Biosensors are biochemical analysis instruments combining a biochemical recognition element with a physical measurement device. The use of biosensors is well established within biochemical and medical research, drug development, food quality assessment, homeland security, and environmental technology [1, 2]. Most commercial biosensor systems utilize some kind of optical measurement principle.
Surface Plasmon Resonance (SPR) is the physical principle utilized in most optical biosensors [3, 4]. SPR is widely used in biomolecular analysis, and is especially advantageous for measuring reaction kinetics, affinity, and concentration in real time. Although the use of SPR for biomolecular interaction analysis is well established, the technology still suffers from a number of technical limitations [5, 6]:
- Limited sensitivity: The sensitivity does not compare favourably with other highly sensitive methodologies such as fluorescence. Also, the detection limit is adversely affected by different sources of noise, such as temperature, pressure, and bulk concentration variations.
- Limited specificity: SPR is a non-specific detection method, i.e. any substance that adsorbs onto the sensor surface is detected. Non-specific adsorption is a very common problem.
Signal enhancement technology
The signal enhancement technology from Episentec is based on proprietary dye labelling reagents, methods, and software, and offers a simple and elegant solution to these problems:
- Enhanced sensitivity: The signal-to-noise ratio is increased 100-fold on a mass basis. This is due to the strong signal from the dye entity as well as to a reduction of several kinds of noise.
- Enhanced specificity: The measurement is fully specific with respect to the dye label. This means that only the dye entity as such is detected, while non-specifically adsorbed uncoloured substances are not.
Users can benefit from the signal enhancement technology without making any changes to the standard SPR instrument hardware. Furthermore, the setup allows conventional, universal SPR detection to be performed simultaneously and in parallel with enhanced detection, effectively converting the instrument into a multimodal reader. This gives the user full flexibility in terms of running label-free and labelled assay formats.
The enhanced sensitivity is highly advantageous when working with low sample concentrations and with small molecules, and allows the user to monitor weaker and slower molecular interactions than is possible with conventional SPR. In addition, lower levels of immobilization can be used, which reduces crowding and undesirable cooperative binding effects, and minimises mass transport problems. The enhanced sensitivity also reduces the consumption of scarce reagents and expensive consumables, ultimately saving the end-user time and money.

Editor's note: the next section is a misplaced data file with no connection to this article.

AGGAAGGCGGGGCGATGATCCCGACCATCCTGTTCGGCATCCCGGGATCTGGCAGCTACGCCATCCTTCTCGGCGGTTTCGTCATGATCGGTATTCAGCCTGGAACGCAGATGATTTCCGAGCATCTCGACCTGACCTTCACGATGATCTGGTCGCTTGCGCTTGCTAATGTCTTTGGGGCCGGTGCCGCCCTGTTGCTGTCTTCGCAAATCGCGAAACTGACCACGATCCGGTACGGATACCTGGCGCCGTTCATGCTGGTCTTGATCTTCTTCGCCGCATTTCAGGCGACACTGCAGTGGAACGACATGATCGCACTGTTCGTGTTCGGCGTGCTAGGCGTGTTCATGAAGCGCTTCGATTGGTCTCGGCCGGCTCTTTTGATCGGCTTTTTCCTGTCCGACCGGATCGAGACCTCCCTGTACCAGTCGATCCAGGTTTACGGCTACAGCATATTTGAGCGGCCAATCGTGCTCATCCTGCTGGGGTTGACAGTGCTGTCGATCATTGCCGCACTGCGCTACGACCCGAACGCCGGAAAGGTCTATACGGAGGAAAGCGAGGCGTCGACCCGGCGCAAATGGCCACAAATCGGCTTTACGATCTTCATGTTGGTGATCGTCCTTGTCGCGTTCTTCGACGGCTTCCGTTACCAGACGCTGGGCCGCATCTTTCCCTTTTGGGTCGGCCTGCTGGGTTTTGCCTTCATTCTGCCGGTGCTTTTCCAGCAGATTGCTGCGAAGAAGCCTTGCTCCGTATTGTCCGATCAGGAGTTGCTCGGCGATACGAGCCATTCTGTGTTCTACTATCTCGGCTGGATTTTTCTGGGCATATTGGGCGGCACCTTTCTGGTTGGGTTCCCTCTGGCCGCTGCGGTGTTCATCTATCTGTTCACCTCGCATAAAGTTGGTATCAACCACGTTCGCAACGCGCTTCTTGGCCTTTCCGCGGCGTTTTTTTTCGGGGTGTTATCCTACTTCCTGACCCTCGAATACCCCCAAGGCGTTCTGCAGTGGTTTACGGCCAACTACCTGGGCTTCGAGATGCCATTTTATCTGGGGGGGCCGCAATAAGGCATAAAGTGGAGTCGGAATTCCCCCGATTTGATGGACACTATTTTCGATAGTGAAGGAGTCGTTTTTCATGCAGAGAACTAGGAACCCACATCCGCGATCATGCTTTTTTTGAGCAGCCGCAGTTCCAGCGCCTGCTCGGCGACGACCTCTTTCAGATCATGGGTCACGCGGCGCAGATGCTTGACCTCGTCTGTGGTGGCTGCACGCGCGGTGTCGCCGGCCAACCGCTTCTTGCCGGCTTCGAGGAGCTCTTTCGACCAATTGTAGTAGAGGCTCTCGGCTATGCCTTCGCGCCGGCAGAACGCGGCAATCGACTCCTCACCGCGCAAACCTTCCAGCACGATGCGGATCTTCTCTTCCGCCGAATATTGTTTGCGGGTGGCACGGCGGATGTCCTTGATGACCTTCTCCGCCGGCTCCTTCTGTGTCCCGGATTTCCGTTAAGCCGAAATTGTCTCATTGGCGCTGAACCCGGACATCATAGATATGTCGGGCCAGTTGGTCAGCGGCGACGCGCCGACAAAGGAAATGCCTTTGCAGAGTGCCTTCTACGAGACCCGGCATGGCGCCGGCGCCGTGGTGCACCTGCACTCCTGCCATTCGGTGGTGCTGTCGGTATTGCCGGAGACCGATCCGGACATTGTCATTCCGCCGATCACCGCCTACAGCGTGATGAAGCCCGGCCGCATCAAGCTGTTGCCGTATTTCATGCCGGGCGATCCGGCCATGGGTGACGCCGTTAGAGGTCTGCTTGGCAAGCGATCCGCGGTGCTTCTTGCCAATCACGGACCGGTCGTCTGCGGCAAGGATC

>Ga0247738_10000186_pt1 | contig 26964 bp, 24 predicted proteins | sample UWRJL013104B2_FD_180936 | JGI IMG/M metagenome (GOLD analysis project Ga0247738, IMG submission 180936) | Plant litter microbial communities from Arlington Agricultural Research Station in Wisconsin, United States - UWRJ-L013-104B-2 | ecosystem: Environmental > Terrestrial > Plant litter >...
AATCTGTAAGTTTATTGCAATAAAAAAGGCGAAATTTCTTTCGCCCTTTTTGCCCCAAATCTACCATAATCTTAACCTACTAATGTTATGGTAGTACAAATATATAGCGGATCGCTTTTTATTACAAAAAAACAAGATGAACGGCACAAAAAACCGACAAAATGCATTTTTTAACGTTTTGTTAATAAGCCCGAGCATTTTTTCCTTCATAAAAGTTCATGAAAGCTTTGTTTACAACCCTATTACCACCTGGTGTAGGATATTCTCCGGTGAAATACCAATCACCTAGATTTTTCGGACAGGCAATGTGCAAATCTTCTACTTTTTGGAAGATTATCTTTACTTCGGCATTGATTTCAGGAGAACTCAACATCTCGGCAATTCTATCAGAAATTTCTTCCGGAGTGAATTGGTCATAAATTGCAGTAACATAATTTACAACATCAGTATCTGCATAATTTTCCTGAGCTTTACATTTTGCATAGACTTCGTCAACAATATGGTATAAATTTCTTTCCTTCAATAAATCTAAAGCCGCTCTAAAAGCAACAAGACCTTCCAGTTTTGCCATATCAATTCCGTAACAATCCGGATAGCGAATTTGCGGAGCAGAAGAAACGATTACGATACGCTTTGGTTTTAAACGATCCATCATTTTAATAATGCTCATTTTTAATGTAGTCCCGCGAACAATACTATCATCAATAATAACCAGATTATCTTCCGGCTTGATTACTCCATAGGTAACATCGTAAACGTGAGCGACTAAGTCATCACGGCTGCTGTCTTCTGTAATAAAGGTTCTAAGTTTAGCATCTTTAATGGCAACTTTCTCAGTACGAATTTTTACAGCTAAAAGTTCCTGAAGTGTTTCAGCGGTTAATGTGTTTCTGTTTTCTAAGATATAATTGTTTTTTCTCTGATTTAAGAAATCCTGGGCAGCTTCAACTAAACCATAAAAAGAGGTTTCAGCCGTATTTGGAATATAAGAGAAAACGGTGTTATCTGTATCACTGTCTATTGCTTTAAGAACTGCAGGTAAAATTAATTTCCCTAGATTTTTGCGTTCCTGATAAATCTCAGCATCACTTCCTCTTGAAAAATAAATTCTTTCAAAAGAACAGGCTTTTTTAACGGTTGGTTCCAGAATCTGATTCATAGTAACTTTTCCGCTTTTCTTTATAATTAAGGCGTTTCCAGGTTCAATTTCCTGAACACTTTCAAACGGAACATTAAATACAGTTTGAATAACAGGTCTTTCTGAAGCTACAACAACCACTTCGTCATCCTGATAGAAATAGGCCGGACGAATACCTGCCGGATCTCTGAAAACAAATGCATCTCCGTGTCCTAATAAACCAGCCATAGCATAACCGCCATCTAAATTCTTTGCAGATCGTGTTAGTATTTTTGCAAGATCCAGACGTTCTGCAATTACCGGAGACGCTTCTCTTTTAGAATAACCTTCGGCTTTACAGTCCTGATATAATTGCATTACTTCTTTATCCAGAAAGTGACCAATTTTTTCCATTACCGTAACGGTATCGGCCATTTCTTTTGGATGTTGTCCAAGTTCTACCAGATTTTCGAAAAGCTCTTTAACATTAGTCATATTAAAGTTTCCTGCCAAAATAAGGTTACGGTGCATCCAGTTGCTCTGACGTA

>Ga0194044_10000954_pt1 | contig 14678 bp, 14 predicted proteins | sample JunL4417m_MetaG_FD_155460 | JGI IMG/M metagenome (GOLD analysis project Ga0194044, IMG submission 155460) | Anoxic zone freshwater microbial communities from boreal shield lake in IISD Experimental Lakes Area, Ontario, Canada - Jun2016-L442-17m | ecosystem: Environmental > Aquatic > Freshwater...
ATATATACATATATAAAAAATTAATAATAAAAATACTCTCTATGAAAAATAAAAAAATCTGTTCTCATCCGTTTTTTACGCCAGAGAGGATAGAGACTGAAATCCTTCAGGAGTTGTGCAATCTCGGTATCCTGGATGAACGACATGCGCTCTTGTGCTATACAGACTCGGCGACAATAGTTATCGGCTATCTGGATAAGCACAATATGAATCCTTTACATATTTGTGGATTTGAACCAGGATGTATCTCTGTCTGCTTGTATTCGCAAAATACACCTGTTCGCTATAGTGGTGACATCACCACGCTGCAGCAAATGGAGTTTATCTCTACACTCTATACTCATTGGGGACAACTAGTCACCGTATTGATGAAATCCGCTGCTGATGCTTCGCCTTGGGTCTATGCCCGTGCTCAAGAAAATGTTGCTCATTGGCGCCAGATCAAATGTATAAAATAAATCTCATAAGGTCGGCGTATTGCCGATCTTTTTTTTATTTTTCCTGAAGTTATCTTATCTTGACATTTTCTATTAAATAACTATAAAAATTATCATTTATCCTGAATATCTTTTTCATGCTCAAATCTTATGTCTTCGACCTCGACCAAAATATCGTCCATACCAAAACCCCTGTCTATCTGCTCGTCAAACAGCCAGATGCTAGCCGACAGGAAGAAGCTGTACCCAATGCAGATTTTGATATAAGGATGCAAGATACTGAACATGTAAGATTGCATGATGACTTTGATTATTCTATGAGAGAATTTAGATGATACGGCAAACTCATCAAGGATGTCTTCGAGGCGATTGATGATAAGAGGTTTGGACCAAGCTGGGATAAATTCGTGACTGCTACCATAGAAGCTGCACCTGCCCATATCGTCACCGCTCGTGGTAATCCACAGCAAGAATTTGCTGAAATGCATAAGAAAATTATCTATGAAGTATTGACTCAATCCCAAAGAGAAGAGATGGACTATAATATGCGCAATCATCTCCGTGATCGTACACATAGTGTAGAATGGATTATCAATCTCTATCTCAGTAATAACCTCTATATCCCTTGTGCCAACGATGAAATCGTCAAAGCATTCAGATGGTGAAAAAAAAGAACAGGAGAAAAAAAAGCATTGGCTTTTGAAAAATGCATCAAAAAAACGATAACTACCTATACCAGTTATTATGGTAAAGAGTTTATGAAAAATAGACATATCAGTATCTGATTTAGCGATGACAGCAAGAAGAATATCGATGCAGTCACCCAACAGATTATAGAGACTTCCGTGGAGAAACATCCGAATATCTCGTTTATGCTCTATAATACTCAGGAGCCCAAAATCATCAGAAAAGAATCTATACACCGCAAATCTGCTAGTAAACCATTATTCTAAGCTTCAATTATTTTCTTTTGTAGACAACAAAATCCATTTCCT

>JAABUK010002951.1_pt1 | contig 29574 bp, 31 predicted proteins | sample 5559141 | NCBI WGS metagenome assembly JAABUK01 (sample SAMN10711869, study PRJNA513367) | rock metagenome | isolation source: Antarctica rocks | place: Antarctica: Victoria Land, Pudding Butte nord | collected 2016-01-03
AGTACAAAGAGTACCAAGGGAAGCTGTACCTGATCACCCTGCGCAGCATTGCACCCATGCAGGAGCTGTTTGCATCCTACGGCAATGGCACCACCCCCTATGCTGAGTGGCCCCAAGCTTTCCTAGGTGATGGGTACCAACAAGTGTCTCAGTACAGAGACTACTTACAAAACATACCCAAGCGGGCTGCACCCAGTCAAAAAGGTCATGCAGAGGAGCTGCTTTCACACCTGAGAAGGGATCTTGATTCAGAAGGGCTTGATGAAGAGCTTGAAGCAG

The enhanced specificity reduces the problem of non-specific adsorption of sample compounds, which is highly advantageous when working with complex biochemical samples. Furthermore, the extra information obtained when running enhanced dye-labelled SPR and conventional SPR in parallel turns SPR into a significantly more information-rich technique.
In summary, Episentec offers SPR users significantly improved performance and the ability to develop new kinds of applications, while in many cases increasing the flexibility, simplifying the workflow, increasing the information content, and lowering the cost.
- R. L. Rich, D. G. Myszka “Grading the Commercial Optical Biosensor Literature – Class of 2008: The Mighty Binders” J. Mol. Recognit. 2010, 23, 1-64.
- M. A. Cooper (Ed.) “Label-Free Biosensors: Techniques and Applications” Cambridge University Press, Cambridge, 2009.
- J. Homola (Ed.) “Surface Plasmon Resonance Based Sensors” Springer Verlag, Berlin, 2006.
- R. B. M. Schasfoort, A. J. Tudos (Eds.) “Handbook of Surface Plasmon Resonance” RSC Publishing, Cambridge, 2008.
- J. Homola “Surface Plasmon Resonance Sensors for Detection of Chemical and Biological Species” Chem. Rev. 2008, 108, 462-493.
- M. Piliarik, J. Homola “Surface Plasmon Resonance (SPR) Sensors: Approaching their Limits?” Opt. Express 2009, 17, 16505-16517.